Once we’re in Mykolaiv, we head towards the headquarters of the Red Cross. In front of the stairs at the entrance, there is a constant line that always seems to be the same: for every person who leaves, another arrives.
On the sidewalk is a bustle of volunteers unloading vans and cars under the gaze of two black-clad volunteers who look like two members of the Hell’s Angels. Something you wouldn’t expect to see every day is bike couriers with the same yellow thermal backpack as the delivery apps but emblazoned with the Red Cross crest.
They have helmets, special clothes, some even have cycling shoes and very nice bikes from famous brands. It’s clear that they were already cyclists before the conflict. “They go to areas of the city where cars can no longer go, or where it’s difficult to get. They’re very fast,” explains Boris, one of the volunteers.
He tells us that every day it becomes more and more difficult to provide medicines, food and basic necessities, and that many return home without what they need. We ask him if he can take us to where the latest bombings took place.
“No, that’s classified information,” he replies dryly. A homeless man shouts something hard to make out, and Boris smiles: “He always does this. At night I’m at a checkpoint near the bridge. I’ve been in the police for a while and now I’m a volunteer. That guy comes and shouts at us, someone has to feed him otherwise he won’t leave.”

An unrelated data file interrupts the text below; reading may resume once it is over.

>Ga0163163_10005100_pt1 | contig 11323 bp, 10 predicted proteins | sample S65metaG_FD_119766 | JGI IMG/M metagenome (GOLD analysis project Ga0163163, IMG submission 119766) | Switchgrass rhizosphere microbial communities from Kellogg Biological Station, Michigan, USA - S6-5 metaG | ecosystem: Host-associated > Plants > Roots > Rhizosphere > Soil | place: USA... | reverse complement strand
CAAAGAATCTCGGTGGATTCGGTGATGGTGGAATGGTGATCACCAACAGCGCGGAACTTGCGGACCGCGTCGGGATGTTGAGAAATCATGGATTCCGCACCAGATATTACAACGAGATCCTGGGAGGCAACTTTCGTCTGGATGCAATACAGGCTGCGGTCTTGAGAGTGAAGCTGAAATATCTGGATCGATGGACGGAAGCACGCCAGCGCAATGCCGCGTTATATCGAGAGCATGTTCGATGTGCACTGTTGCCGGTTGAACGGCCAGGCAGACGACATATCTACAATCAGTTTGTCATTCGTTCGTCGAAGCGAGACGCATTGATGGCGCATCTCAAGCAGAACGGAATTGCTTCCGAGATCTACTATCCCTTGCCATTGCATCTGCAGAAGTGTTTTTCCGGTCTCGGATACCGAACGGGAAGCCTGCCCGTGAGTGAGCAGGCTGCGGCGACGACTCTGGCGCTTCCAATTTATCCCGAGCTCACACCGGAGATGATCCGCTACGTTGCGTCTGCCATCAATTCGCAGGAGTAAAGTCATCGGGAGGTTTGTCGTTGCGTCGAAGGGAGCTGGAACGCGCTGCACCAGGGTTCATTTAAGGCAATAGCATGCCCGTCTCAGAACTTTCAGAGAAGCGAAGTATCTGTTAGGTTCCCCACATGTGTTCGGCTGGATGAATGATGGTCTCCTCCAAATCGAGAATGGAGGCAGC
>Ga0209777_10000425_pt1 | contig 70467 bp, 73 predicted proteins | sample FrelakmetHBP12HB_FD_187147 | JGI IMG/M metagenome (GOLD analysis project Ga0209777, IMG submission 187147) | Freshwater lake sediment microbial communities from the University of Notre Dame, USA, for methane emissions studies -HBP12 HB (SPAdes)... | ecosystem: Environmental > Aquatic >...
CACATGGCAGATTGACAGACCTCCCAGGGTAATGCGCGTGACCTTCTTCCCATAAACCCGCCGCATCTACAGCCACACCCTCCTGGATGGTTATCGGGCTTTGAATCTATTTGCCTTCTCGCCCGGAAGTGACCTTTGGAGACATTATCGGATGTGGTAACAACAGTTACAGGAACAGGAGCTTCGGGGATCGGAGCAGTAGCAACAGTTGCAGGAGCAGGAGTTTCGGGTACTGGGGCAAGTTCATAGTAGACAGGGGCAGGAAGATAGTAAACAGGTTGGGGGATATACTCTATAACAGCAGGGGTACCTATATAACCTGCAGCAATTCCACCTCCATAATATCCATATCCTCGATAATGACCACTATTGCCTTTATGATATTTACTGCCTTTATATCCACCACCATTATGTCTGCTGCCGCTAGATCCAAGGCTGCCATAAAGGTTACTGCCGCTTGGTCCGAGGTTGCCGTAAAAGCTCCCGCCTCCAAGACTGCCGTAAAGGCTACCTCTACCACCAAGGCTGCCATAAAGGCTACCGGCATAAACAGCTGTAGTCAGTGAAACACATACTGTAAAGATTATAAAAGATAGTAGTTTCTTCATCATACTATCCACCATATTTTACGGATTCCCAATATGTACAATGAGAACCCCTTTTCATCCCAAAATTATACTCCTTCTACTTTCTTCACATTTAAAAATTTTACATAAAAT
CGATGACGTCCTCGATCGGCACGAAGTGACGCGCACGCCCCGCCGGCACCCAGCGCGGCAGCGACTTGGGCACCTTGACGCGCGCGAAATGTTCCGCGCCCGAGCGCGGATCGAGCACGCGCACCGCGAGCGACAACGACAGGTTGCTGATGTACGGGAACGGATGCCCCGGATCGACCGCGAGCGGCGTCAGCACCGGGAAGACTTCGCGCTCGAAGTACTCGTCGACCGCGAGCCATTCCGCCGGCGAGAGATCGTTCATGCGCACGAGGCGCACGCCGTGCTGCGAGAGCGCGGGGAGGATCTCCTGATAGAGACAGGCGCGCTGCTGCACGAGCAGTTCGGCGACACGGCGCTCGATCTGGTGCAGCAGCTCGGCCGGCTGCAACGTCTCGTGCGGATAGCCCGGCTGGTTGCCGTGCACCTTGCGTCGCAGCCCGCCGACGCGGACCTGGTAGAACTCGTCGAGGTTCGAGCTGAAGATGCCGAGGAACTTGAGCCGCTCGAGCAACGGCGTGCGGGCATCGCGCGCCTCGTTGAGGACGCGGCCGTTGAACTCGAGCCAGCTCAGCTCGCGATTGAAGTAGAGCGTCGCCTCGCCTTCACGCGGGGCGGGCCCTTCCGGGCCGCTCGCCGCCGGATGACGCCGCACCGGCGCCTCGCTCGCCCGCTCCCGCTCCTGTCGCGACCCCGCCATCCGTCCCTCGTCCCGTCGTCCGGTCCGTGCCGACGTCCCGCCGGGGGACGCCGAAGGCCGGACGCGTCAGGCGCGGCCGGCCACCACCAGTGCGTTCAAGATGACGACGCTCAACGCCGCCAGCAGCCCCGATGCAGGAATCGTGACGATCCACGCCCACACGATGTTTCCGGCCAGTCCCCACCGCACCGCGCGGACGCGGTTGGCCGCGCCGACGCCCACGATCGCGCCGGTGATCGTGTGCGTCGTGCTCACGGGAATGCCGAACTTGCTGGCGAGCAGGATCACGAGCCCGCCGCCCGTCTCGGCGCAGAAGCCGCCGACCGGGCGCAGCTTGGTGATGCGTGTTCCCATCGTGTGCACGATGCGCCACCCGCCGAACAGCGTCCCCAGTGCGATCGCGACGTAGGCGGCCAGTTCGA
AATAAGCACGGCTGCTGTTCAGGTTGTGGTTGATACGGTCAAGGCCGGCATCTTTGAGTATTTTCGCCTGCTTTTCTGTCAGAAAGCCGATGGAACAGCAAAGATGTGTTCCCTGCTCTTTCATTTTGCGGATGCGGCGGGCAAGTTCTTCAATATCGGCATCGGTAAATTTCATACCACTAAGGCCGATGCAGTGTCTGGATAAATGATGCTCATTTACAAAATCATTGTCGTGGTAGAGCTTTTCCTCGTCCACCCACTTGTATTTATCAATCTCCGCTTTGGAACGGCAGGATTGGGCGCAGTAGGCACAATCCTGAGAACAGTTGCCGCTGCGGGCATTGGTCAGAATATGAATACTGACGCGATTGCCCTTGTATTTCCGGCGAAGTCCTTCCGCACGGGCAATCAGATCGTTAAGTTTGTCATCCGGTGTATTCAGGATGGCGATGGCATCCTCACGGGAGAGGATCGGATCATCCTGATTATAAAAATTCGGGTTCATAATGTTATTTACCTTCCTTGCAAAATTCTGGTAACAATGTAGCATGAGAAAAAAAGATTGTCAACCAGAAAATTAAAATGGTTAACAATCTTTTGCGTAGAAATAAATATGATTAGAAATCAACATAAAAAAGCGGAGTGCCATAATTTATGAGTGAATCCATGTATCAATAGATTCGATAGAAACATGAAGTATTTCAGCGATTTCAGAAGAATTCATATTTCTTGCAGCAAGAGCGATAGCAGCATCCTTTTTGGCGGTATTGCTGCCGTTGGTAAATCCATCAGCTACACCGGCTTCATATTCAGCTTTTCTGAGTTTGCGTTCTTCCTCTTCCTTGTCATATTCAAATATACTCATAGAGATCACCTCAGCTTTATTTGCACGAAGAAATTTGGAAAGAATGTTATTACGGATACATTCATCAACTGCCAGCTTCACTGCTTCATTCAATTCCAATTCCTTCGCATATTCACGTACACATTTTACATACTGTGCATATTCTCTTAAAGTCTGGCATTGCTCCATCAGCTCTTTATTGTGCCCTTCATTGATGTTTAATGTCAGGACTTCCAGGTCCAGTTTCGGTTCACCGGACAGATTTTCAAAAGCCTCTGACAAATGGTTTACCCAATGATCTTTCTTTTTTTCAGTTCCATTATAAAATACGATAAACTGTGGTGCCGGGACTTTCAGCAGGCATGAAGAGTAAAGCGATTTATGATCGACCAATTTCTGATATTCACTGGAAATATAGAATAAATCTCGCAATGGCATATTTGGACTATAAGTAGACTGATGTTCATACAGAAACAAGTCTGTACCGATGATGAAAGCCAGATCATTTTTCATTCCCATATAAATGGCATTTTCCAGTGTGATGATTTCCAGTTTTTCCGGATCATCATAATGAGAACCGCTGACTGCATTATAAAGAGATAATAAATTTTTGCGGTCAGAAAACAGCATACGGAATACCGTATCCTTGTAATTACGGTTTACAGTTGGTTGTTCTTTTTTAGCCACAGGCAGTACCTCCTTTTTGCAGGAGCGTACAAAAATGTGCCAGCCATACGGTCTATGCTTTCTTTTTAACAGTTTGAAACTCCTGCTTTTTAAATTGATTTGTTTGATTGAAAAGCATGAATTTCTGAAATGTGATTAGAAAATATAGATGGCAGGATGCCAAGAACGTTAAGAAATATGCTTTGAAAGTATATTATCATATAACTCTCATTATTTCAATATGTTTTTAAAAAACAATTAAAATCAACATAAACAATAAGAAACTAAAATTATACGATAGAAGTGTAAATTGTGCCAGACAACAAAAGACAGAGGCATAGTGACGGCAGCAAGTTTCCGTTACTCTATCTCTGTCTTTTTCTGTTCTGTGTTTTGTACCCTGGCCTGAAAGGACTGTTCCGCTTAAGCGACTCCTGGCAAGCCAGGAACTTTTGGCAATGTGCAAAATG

A young man approaches, smoking nervously. He introduces himself as a photographer and videographer and says that his wife and daughter are now in Poland. He occasionally helps out with packages for the Red Cross, but it’s not a job. They don’t pay him, he points out. After looking around suspiciously, he offers to accompany us to the sites of the attacks, as if that was the shadiest thing in the world.
It’s hard to say how much it’s all an act, or whether both Boris and the young photographer really believe that the site of a bombing that has already taken place and been photographed by reporters from international agencies is confidential information.
It might be because there’s always less and less money and the prospect of earning a bit of cash stimulates the imagination. Just as we’re about to tell him that we want to go together, Boris returns with his cell phone to show us the site of a bus depot that had been bombed recently.
In the evening, we’re almost late for the curfew. At the last checkpoint before the bridge connecting Mykolaiv to the west, a soldier straight up comes and puts a woman in our car, who had been looking for a ride in our direction. After she gets past her initial embarrassment, Natalia tells us her story.
On Saturday morning, she had found a ride from her small village near Odessa and had arrived in Mykolaiv to go to the barracks of the 79th Airborne Brigade that had been bombed a week ago. She was looking for news of her husband, who was staying there and was present during the missile attack.
They couldn’t tell her anything. “It can take six days to find a body,” she wrote on her smartphone’s translator app, since we couldn’t understand each other. A chill settled over the car. After a while – as if she was the one who needed to comfort us – she added: “They told me it’s also possible that they will find him alive.”